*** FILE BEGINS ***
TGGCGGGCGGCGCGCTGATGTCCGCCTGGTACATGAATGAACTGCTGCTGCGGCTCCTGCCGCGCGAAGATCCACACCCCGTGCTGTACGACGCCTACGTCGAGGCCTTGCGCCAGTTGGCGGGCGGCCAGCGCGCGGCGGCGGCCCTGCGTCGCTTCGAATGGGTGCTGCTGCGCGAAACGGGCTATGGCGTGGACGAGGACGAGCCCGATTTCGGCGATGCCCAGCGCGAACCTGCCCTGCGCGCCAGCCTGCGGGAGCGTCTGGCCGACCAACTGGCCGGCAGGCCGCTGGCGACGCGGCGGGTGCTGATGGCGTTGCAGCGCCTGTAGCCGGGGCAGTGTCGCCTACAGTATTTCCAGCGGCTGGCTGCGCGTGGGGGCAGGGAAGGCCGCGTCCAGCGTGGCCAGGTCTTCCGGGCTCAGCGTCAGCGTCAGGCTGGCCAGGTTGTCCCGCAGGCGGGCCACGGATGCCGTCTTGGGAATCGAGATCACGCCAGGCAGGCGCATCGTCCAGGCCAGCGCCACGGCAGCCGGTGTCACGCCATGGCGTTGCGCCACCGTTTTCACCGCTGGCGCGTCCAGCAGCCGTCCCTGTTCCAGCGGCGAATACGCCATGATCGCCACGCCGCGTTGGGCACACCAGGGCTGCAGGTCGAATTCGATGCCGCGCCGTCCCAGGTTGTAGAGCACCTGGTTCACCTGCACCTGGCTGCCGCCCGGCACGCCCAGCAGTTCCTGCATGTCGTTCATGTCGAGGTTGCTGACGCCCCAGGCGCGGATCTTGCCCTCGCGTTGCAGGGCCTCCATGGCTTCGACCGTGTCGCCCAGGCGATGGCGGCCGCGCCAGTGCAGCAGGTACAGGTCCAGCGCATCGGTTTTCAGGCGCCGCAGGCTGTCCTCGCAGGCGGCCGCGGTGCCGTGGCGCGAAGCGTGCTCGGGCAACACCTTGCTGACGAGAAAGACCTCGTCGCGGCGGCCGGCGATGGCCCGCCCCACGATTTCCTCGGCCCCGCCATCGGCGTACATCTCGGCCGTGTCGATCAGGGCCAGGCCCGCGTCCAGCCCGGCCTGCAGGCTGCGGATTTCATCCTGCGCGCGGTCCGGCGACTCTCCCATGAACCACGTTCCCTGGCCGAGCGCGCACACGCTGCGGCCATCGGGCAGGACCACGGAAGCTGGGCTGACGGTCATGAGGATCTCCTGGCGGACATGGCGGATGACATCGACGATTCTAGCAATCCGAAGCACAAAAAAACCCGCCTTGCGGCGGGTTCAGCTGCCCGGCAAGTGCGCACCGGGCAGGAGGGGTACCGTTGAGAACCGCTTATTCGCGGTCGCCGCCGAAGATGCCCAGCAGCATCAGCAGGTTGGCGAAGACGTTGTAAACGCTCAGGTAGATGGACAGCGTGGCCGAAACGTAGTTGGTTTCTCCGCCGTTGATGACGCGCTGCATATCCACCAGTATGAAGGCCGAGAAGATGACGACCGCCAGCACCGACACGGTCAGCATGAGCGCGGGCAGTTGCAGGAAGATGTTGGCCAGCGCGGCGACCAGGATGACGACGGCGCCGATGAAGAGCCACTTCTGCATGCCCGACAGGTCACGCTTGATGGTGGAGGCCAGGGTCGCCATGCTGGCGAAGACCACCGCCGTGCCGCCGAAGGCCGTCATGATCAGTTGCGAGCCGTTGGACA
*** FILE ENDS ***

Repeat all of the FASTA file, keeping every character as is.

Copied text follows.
TGGCGGGCGGCGCGCTGATGTCCGCCTGGTACATGAATGAACTGCTGCTGCGGCTCCTGCCGCGCGAAGATCCACACCCCGTGCTGTACGACGCCTACGTCGAGGCCTTGCGCCAGTTGGCGGGCGGCCAGCGCGCGGCGGCGGCCCTGCGTCGCTTCGAATGGGTGCTGCTGCGCGAAACGGGCTATGGCGTGGACGAGGACGAGCCCGATTTCGGCGATGCCCAGCGCGAACCTGCCCTGCGCGCCAGCCTGCGGGAGCGTCTGGCCGACCAACTGGCCGGCAGGCCGCTGGCGACGCGGCGGGTGCTGATGGCGTTGCAGCGCCTGTAGCCGGGGCAGTGTCGCCTACAGTATTTCCAGCGGCTGGCTGCGCGTGGGGGCAGGGAAGGCCGCGTCCAGCGTGGCCAGGTCTTCCGGGCTCAGCGTCAGCGTCAGGCTGGCCAGGTTGTCCCGCAGGCGGGCCACGGATGCCGTCTTGGGAATCGAGATCACGCCAGGCAGGCGCATCGTCCAGGCCAGCGCCACGGCAGCCGGTGTCACGCCATGGCGTTGCGCCACCGTTTTCACCGCTGGCGCGTCCAGCAGCCGTCCCTGTTCCAGCGGCGAATACGCCATGATCGCCACGCCGCGTTGGGCACACCAGGGCTGCAGGTCGAATTCGATGCCGCGCCGTCCCAGGTTGTAGAGCACCTGGTTCACCTGCACCTGGCTGCCGCCCGGCACGCCCAGCAGTTCCTGCATGTCGTTCATGTCGAGGTTGCTGACGCCCCAGGCGCGGATCTTGCCCTCGCGTTGCAGGGCCTCCATGGCTTCGACCGTGTCGCCCAGGCGATGGCGGCCGCGCCAGTGCAGCAGGTACAGGTCCAGCGCATCGGTTTTCAGGCGCCGCAGGCTGTCCTCGCAGGCGGCCGCGGTGCCGTGGCGCGAAGCGTGCTCGGGCAACACCTTGCTGACGAGAAAGACCTCGTCGCGGCGGCCGGCGATGGCCCGCCCCACGATTTCCTCGGCCCCGCCATCGGCGTACATCTCGGCCGTGTCGATCAGGGCCAGGCCCGCGTCCAGCCCGGCCTGCAGGCTGCGGATTTCATCCTGCGCGCGGTCCGGCGACTCTCCCATGAACCACGTTCCCTGGCCGAGCGCGCACACGCTGCGGCCATCGGGCAGGACCACGGAAGCTGGGCTGACGGTCATGAGGATCTCCTGGCGGACATGGCGGATGACATCGACGATTCTAGCAATCCGAAGCACAAAAAAACCCGCCTTGCGGCGGGTTCAGCTGCCCGGCAAGTGCGCACCGGGCAGGAGGGGTACCGTTGAGAACCGCTTATTCGCGGTCGCCGCCGAAGATGCCCAGCAGCATCAGCAGGTTGGCGAAGACGTTGTAAACGCTCAGGTAGATGGACAGCGTGGCCGAAACGTAGTTGGTTTCTCCGCCGTTGATGACGCGCTGCATATCCACCAGTATGAAGGCCGAGAAGATGACGACCGCCAGCACCGACACGGTCAGCATGAGCGCGGGCAGTTGCAGGAAGATGTTGGCCAGCGCGGCGACCAGGATGACGACGGCGCCGATGAAGAGCCACTTCTGCATGCCCGACAGGTCACGCTTGATGGTGGAGGCCAGGGTCGCCATGCTGGCGAAGACCACCGCCGTGCCGCCGAAGGCCGTCATGATCAGTTGCGAGCCGTTGGACA